The initial impression is of a dominant low end. Not overly dominant – we are not talking Beats By Dre here – just present, pushed to the forefront. The 50mm dual-diaphragm driver – ironically, one of the few things on the headphone that doesn’t have a cutesy name attached to it, showing perhaps the calming presence of the engineering department – managers to separate the frequencies very well indeed, meaning that the base that comes out of these is clear, rounded, and impactful, without ever becoming harsh or fatiguing. It definitely doesn’t present the music in the most neutral or accurate light, but then again, if you buy these because you want accurate sound, you need your head examined.
In a way, they reminded us of another pair of fashion-friendly headphones, albeit one that was slightly more elegant in its presentation: the MEZE 99 Classics (full review here). Those headphones, too, emphasise the bass, and while the effect isn’t nearly as clean here, the sound signatures do have similarities. This kind of thing, if done well, and worked on by competent audio engineers, can be an absolute joy. That’s definitely the case here.
The other aspects of the sound of fine, if unspectacular. Mids and highs feel nicely filled out, with a good level of detail – nothing on more high-end headphones, but definitely not taking anything off the table. There’s a decent soundstage here, with good spread. Something we particularly liked: despite the pumped bass, we felt that the headphones switched between genres quite well, able to handle everything from hip-hop and soul to classical and metal. We never felt like these were headphones for just one particular type of music, as we might do with brands like Grado. Call quality, by the way, was absolutely fine when we tested it.
It’s actually quite reassuring to see how well the sound dovetails with the design, in the sense that they both lean into the frothy, over-the-top vibe that V-MODA are putting out. Ironically for a pair of headphones that seem to, on occasion, be trying way too hard, they absolutely don’t have an identity crisis in terms of their sound. They want you to have fun, and the audio quality reinforces that.
Oh, you weren’t convinced about how utterly absurd these headphones were? Here’s the company founder opening up the box with a katana. Because of course he is.
The box itself, with its fliptop lid, feels nicely different to most of the boring headphone packages on the market today, and when you open up the full package, it is immediately clear that a lot of thought has gone into the accessories. Chief among these is the carry case. It’s a rigid, zippered, turtle shell design, which feels reassuringly premium. You need to fold up the headphones to fit them inside, once you do, you’ve got yourself a very compact package.
For some reason, the case has a carabiner clip on it, which is something we still don’t understand. Yes, maybe you could click these to a backpack while you are on the move, or to a belt, but that feels like it would get annoying very fast.
The case also shows some intelligent design, with an interior surface that allows you to attach the Velcro straps that hold the cables in place. And speaking about cables, you get a very nice braided cable to use the headphones in wired mode, with a competent set of in-line controls. There’s also a micro-USB cable for charging.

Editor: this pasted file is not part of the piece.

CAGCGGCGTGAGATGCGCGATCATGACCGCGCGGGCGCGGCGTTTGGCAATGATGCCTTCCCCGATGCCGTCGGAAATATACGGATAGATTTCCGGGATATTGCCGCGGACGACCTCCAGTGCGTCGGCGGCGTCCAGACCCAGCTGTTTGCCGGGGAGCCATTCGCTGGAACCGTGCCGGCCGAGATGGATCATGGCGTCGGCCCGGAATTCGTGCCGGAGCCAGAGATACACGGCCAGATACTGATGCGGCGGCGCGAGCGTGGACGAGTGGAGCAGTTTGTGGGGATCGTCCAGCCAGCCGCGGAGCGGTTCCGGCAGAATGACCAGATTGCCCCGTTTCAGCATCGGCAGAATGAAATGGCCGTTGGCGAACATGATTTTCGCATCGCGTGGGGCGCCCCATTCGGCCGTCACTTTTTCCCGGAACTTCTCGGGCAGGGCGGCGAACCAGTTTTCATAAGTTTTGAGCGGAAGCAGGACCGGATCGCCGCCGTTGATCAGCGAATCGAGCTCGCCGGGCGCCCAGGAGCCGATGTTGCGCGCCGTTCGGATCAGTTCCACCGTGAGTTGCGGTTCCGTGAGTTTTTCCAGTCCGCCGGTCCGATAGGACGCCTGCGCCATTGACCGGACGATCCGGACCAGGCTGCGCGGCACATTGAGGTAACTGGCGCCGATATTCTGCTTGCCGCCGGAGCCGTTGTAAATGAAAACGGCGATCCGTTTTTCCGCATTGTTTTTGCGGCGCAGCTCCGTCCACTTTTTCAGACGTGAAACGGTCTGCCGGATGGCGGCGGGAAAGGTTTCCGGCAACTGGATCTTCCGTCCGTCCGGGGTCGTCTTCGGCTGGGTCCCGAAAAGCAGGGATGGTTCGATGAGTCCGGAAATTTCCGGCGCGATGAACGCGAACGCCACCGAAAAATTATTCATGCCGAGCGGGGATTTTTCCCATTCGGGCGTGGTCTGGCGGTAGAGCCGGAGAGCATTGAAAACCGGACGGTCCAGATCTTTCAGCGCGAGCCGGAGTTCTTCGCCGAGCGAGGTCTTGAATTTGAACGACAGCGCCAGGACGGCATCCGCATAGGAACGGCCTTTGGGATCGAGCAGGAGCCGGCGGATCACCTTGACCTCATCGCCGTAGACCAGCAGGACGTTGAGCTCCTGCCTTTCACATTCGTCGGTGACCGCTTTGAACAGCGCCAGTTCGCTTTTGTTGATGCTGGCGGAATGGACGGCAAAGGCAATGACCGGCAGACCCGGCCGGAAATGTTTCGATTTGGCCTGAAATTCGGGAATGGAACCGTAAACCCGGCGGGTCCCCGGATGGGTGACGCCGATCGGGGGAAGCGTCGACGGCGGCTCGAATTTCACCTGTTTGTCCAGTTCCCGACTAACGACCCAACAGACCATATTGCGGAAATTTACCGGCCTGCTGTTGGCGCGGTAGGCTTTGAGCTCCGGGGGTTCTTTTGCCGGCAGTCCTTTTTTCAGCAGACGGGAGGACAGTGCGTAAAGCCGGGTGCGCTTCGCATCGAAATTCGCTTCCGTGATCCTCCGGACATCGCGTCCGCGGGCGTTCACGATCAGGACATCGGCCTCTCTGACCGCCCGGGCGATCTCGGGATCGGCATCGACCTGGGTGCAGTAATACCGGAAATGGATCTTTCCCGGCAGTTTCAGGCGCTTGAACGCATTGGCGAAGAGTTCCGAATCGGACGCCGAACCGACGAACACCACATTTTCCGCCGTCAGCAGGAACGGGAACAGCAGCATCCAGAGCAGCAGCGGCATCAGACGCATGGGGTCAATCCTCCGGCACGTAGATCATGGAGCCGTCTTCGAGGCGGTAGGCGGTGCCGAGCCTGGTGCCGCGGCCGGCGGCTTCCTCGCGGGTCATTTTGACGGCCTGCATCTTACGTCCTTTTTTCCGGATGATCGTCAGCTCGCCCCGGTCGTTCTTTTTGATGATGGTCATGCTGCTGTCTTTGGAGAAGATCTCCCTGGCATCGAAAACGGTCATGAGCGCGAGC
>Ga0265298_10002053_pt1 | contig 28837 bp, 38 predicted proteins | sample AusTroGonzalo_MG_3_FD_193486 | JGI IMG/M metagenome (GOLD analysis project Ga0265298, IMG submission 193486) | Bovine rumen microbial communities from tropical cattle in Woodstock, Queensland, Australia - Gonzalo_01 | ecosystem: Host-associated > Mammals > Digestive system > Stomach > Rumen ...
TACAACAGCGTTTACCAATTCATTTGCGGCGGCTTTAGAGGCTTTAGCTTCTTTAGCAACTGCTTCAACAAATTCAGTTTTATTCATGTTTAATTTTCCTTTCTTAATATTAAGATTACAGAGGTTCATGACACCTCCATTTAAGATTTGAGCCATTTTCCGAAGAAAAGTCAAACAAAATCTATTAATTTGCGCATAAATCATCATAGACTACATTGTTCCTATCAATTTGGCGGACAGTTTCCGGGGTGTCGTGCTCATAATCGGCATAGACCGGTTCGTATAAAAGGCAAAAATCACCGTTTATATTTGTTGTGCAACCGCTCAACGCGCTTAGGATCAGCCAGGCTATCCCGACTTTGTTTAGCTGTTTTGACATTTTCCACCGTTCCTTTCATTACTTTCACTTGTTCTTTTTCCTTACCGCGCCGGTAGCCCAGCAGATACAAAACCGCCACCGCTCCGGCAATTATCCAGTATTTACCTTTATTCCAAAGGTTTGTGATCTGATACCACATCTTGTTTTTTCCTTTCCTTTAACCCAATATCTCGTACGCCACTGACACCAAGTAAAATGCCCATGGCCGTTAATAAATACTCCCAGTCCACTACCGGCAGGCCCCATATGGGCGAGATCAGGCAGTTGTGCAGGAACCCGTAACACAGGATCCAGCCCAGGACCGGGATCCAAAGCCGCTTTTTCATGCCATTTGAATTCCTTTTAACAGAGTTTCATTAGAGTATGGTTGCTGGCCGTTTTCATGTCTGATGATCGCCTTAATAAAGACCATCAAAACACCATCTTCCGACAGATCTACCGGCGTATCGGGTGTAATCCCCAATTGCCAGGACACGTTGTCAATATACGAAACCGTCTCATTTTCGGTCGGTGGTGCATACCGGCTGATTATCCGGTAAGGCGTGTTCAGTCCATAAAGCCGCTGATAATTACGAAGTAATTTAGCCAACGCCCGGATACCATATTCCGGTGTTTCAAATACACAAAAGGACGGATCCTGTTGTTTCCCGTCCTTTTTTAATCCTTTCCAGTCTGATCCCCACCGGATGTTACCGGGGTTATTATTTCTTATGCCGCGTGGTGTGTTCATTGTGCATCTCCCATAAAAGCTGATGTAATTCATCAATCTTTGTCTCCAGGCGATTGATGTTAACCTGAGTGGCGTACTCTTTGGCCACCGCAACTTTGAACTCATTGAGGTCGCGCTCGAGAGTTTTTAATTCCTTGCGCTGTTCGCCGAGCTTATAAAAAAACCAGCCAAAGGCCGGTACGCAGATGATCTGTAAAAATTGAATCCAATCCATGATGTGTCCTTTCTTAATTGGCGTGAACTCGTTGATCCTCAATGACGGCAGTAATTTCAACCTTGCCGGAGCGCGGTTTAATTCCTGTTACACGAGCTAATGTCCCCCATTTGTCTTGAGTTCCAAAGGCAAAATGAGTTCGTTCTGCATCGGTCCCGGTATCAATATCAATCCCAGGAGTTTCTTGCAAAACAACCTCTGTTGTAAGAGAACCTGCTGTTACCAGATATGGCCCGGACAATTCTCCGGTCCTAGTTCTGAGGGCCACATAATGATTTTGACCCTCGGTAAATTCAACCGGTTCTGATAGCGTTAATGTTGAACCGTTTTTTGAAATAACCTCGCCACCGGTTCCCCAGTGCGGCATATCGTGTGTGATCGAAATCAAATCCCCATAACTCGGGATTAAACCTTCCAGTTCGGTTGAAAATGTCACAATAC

If Sennheiser is a polo-necked German architect, Grado is a skinny-jeans-wearing hipster working at a vegan startup in Brooklyn, and Bowers & Wilkins and Bose are suited executives reclining in first-class on the way to a merger meeting in Singapore, then V-MODA is the most fabulous drag queen you’ve ever seen in your entire life, sashaying down the road at 6AM with a half-full bottle of wine in one hand and a pair of high heels in the other. And you know what? We are here for that. Sometimes, headphone manufacturers badly need to cut loose, and it’s fantastic to see it done in such a confident, competent manner.
If you’re a fan of neutral or balanced sound, if you like your headphones to be subtle and discreet, then you can steer well clear of these. You are absolutely not going to enjoy them. But if you want to have a little bit of fun, and you feel like investing in a pair of headphones that will bring you almost constant joy, and which will make you stand out from the crowd, then you should definitely give these a look. They are a very, very long way from the best headphones in the world, but rarely have we had so much fun with a piece of audio equipment.
So go on. Embrace the Immortal Life Program. Plug in the V-MICRO cable and unfold the Cliqfold hinges. Get the most eyeball-searing red high-heels you can, and go dancing. Why the hell not?
What We Like:
- Confident, ballsy design.
- Fun sound signature.
- Great accessories.
- Vast improvement on the original.
What We Don’t:
- The odd design glitch.
- Definitely not for everyone!
If you want something a little bit low-key, that costs a little bit less, and offers a good range of features, then you should check out this pair from Philips. They’ve been around for quite some time, and are probably due an update, but we like them all the same.
The sound quality is crisp and clear, significantly more balanced than the Crossfade 2 Wireless, even if not quite as much fun. You get aptX Bluetooth standard, too - no rose gold color scheme required.
We have reservations about these. We didn’t like the fiddly controls, for one thing. But they’ve sold well, and become firm favorites among the headphone crowd, so we think that they represent a viable alternative.
They are quite some way from the frothy confidence of the V-MODAs, and the design is workmanlike at best, so be prepared for that. However, there’s no denying that Sennheiser know what they’re doing, so do check them out if you want something a little bit quieter. Read our in-depth review.
These aren’t wireless, but in many ways, they are a direct comparison with the V-MODAs. They lack the latter’s vivacious nurse, but more than match it with the level of elegance and style we’ve come to expect from Romania’s Antonio Meze.
The sound quality is just gorgeous, especially when paired with a good headphone amp. We’ve currently got our pair hooked up to a Schiit Magni 3, and it’s a terrific combination. Definitely worth checking out, although you will pay a tiny bit more than the V-MODAs. Read our in-depth review.
|V-Moda Crossfade 2||$299||12 Hours||No||Yes||Over-Ear||50mm||11oz|
|Philips Fidelio M2BTBK||$280||10 Hours||No||Yes||On-Ear||40mm||6.7oz|
|Sennheiser PXC 550||$297||15 Hours||Yes||No||Over-Ear||40mm||8oz|
|MEZE 99 Classics||$309||N/A||No||N/A||Over-Ear||40mm||9.2oz|
*Batt. = Battery Life
**ANC = Active Noise-Cancelation